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Gene. 2015 Apr 10;560(1):34-43. doi: 10.1016/j.gene.2015.01.027. Epub 2015 Jan 30.

RNA-seq SSRs and small RNA-seq SSRs: new approaches in cancer biomarker discovery.

Author information

1
Biotechnology Group, Shahrekord University, Shahrekord, Iran. Electronic address: a_alisoltani@ut.ac.ir.
2
Department of Biology, School of Sciences, Razi University, Kermanshah, Iran; Medical Biology Research Center, Kermanshah University of Medical Sciences, Kermanshah, Iran. Electronic address: h.fallahi@razi.ac.ir.
3
Biotechnology Group, Shahrekord University, Shahrekord, Iran.
4
School of Veterinary Science, Shahrekord University, Shahrekord, Iran.
5
Institute of Biotechnology, Shiraz University, Shiraz, Iran; Department of Genetics and Evolution, School of Biological Sciences, The University of Adelaide, Adelaide, Australia; School of Information Technology and Mathematical Sciences, Division of Information Technology, Engineering and the Environment, University of South Australia, Adelaide, Australia. Electronic address: esmaeil.ebrahimie@adelaide.edu.au.

Abstract

The recent exponential increase in the number of next generation sequencing studies provides a new source of data for the discovery of functional genomics based markers. The RNA-seq and small RNA-seq provide a new source for the discovery of differentially expressed SSRs (simple sequence repeats) as biomarkers in various diseases. In the present study, for the first time, we applied RNA-seq SSR to find new biomarkers for pancreatic cancer (PC) diagnosis. Analysis of RNA-seq data revealed a significant alternation in the frequency of SSR motifs during cancer progression. In particular, RNA-seq SSR showed an increase in the frequencies of GCC/GGC and GCG/CGC motifs in PC samples compared to healthy pancreas. These findings were further confirmed using meta-analysis of EST-SSR data in 11 different cancers. Interestingly, the genes containing GCC/GGC and GCG/CGC motifs in their sequences were involved in many cancer-related biological processes, particularly regulation processes. The small RNA-seq data were also mined for the conserved patterns in SSR frequencies (sRNA-seq SSR) during cancer progression. Based on the results, we suggest the potential use of GCC/GGC and GCG/CGC motifs as biomarkers in PC. Based on the findings of this study, it seems that RNA-seq SSR and sRNA-seq SSR could open a new paradigm in the diagnostic and even therapeutic strategies for PC along the other types of cancers.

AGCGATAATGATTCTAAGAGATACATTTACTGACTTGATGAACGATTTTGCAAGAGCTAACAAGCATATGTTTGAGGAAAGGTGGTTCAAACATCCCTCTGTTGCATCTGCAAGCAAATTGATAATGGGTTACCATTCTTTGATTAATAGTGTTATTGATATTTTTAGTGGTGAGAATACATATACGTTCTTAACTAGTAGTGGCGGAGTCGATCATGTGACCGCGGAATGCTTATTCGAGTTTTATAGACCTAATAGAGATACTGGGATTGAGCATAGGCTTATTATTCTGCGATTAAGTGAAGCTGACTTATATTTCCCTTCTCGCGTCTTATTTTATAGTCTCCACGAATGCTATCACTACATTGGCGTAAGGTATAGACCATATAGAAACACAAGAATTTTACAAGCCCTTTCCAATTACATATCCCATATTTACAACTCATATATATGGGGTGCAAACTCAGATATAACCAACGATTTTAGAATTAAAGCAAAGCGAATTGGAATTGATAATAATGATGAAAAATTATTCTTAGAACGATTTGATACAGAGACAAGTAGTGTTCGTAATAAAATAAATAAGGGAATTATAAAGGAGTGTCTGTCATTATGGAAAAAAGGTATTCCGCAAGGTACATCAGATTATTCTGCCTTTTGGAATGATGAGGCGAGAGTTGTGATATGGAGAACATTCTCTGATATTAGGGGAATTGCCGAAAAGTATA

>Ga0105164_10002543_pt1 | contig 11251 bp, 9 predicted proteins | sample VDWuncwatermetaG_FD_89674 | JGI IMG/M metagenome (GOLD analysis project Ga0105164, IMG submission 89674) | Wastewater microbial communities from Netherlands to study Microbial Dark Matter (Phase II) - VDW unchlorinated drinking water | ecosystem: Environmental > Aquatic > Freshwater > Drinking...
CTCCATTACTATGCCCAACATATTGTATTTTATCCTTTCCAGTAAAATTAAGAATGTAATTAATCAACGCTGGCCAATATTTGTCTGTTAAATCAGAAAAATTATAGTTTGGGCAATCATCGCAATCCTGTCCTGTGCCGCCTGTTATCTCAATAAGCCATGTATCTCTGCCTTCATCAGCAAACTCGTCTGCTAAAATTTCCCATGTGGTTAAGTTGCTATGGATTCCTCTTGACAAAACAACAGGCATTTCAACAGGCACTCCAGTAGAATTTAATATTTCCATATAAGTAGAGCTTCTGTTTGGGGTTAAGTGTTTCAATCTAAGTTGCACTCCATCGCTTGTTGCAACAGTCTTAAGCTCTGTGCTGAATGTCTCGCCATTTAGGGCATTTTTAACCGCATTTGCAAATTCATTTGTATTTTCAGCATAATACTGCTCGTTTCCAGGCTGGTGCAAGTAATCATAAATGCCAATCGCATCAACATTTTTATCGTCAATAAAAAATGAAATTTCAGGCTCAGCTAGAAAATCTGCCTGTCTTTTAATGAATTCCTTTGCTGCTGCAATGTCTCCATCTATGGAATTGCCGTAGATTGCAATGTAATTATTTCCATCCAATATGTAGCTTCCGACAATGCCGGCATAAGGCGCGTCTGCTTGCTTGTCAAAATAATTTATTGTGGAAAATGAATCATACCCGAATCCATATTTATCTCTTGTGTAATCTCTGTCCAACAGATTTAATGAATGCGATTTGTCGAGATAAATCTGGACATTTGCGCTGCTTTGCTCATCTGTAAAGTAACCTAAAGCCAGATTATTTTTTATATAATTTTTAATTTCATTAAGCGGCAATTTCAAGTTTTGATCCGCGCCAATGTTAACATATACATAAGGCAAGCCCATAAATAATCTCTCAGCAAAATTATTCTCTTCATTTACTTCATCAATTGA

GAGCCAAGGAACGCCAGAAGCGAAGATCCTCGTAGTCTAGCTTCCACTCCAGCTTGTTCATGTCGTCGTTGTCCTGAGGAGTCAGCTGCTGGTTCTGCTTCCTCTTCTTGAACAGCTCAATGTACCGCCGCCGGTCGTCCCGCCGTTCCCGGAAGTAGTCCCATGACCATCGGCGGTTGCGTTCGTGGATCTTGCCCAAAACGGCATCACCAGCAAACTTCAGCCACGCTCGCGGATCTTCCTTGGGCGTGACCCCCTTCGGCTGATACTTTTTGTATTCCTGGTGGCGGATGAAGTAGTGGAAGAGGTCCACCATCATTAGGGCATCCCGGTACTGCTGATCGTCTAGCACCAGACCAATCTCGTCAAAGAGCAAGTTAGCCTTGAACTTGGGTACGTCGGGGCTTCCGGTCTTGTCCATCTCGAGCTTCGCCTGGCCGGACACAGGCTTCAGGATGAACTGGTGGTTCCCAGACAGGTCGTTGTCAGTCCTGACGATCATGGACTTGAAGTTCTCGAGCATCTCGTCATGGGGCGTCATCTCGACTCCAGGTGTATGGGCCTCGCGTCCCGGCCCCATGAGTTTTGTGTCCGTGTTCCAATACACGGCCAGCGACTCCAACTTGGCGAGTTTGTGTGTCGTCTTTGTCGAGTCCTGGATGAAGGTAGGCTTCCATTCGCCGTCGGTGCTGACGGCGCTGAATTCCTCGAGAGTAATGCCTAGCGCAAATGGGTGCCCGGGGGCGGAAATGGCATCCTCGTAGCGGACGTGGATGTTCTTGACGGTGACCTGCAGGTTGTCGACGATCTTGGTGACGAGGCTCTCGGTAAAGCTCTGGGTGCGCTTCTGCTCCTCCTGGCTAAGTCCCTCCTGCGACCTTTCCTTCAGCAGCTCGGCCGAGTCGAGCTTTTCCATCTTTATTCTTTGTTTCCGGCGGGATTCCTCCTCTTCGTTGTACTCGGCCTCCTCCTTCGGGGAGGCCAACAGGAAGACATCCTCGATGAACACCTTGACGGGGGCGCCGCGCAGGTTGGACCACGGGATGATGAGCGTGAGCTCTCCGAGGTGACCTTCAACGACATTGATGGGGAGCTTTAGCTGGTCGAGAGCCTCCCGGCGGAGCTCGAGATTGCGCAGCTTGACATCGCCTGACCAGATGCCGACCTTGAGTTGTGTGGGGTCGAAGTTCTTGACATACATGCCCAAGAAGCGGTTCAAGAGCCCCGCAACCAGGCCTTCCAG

KEYWORDS:

Biomarker; EST–SSR; Leukemia; Next Generation Data Sequencing; Pancreatic cancer; RNA-seq; Small RNA-seq

PMID:
25639356
DOI:
10.1016/j.gene.2015.01.027
[Indexed for MEDLINE]

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